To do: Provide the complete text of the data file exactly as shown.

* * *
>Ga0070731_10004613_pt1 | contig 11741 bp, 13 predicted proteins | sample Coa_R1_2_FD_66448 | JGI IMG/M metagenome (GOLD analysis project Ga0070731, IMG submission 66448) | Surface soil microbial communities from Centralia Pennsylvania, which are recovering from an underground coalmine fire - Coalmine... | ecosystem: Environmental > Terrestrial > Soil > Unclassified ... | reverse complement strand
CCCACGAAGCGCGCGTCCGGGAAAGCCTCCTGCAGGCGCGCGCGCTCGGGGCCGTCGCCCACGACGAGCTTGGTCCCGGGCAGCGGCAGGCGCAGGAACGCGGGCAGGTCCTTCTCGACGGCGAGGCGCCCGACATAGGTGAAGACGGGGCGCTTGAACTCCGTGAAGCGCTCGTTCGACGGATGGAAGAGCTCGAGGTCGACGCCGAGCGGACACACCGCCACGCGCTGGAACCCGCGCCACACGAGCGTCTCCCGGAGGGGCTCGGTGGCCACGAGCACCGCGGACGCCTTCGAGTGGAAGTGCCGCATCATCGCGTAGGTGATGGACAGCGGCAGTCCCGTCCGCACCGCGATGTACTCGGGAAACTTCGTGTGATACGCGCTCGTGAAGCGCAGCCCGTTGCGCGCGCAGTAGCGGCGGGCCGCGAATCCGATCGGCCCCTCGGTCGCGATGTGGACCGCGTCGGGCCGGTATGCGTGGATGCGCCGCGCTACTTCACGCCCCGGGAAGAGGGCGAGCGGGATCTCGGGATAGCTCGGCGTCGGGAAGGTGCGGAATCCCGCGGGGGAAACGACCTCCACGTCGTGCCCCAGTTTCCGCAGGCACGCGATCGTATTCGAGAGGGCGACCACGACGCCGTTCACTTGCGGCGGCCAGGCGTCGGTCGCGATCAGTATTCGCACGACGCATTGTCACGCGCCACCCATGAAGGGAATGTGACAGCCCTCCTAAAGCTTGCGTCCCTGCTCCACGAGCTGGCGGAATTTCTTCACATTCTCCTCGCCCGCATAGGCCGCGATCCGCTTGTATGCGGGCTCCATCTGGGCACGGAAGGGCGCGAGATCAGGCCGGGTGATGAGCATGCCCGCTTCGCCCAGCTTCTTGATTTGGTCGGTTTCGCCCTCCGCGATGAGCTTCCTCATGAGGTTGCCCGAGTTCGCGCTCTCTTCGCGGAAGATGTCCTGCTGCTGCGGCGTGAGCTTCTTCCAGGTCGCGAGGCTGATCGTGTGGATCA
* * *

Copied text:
>Ga0070731_10004613_pt1 | contig 11741 bp, 13 predicted proteins | sample Coa_R1_2_FD_66448 | JGI IMG/M metagenome (GOLD analysis project Ga0070731, IMG submission 66448) | Surface soil microbial communities from Centralia Pennsylvania, which are recovering from an underground coalmine fire - Coalmine... | ecosystem: Environmental > Terrestrial > Soil > Unclassified ... | reverse complement strand
CCCACGAAGCGCGCGTCCGGGAAAGCCTCCTGCAGGCGCGCGCGCTCGGGGCCGTCGCCCACGACGAGCTTGGTCCCGGGCAGCGGCAGGCGCAGGAACGCGGGCAGGTCCTTCTCGACGGCGAGGCGCCCGACATAGGTGAAGACGGGGCGCTTGAACTCCGTGAAGCGCTCGTTCGACGGATGGAAGAGCTCGAGGTCGACGCCGAGCGGACACACCGCCACGCGCTGGAACCCGCGCCACACGAGCGTCTCCCGGAGGGGCTCGGTGGCCACGAGCACCGCGGACGCCTTCGAGTGGAAGTGCCGCATCATCGCGTAGGTGATGGACAGCGGCAGTCCCGTCCGCACCGCGATGTACTCGGGAAACTTCGTGTGATACGCGCTCGTGAAGCGCAGCCCGTTGCGCGCGCAGTAGCGGCGGGCCGCGAATCCGATCGGCCCCTCGGTCGCGATGTGGACCGCGTCGGGCCGGTATGCGTGGATGCGCCGCGCTACTTCACGCCCCGGGAAGAGGGCGAGCGGGATCTCGGGATAGCTCGGCGTCGGGAAGGTGCGGAATCCCGCGGGGGAAACGACCTCCACGTCGTGCCCCAGTTTCCGCAGGCACGCGATCGTATTCGAGAGGGCGACCACGACGCCGTTCACTTGCGGCGGCCAGGCGTCGGTCGCGATCAGTATTCGCACGACGCATTGTCACGCGCCACCCATGAAGGGAATGTGACAGCCCTCCTAAAGCTTGCGTCCCTGCTCCACGAGCTGGCGGAATTTCTTCACATTCTCCTCGCCCGCATAGGCCGCGATCCGCTTGTATGCGGGCTCCATCTGGGCACGGAAGGGCGCGAGATCAGGCCGGGTGATGAGCATGCCCGCTTCGCCCAGCTTCTTGATTTGGTCGGTTTCGCCCTCCGCGATGAGCTTCCTCATGAGGTTGCCCGAGTTCGCGCTCTCTTCGCGGAAGATGTCCTGCTGCTGCGGCGTGAGCTTCTTCCAGGTCGCGAGGCTGATCGTGTGGATCA